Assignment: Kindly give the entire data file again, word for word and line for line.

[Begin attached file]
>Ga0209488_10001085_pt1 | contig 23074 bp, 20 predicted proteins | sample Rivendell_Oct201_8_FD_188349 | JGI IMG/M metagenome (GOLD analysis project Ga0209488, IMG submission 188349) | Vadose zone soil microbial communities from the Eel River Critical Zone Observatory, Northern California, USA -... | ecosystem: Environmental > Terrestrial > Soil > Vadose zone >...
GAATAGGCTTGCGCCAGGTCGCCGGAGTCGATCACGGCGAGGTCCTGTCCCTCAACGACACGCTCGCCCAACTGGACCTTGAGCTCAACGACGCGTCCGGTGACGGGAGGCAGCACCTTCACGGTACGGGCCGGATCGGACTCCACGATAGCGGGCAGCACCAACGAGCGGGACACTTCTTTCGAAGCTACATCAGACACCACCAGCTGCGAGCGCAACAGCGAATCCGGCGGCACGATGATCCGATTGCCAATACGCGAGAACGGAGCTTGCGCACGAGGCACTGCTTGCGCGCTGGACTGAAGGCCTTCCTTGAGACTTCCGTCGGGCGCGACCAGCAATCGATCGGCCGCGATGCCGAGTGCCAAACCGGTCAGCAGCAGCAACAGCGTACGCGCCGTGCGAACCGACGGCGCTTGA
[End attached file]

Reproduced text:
>Ga0209488_10001085_pt1 | contig 23074 bp, 20 predicted proteins | sample Rivendell_Oct201_8_FD_188349 | JGI IMG/M metagenome (GOLD analysis project Ga0209488, IMG submission 188349) | Vadose zone soil microbial communities from the Eel River Critical Zone Observatory, Northern California, USA -... | ecosystem: Environmental > Terrestrial > Soil > Vadose zone >...
GAATAGGCTTGCGCCAGGTCGCCGGAGTCGATCACGGCGAGGTCCTGTCCCTCAACGACACGCTCGCCCAACTGGACCTTGAGCTCAACGACGCGTCCGGTGACGGGAGGCAGCACCTTCACGGTACGGGCCGGATCGGACTCCACGATAGCGGGCAGCACCAACGAGCGGGACACTTCTTTCGAAGCTACATCAGACACCACCAGCTGCGAGCGCAACAGCGAATCCGGCGGCACGATGATCCGATTGCCAATACGCGAGAACGGAGCTTGCGCACGAGGCACTGCTTGCGCGCTGGACTGAAGGCCTTCCTTGAGACTTCCGTCGGGCGCGACCAGCAATCGATCGGCCGCGATGCCGAGTGCCAAACCGGTCAGCAGCAGCAACAGCGTACGCGCCGTGCGAACCGACGGCGCTTGA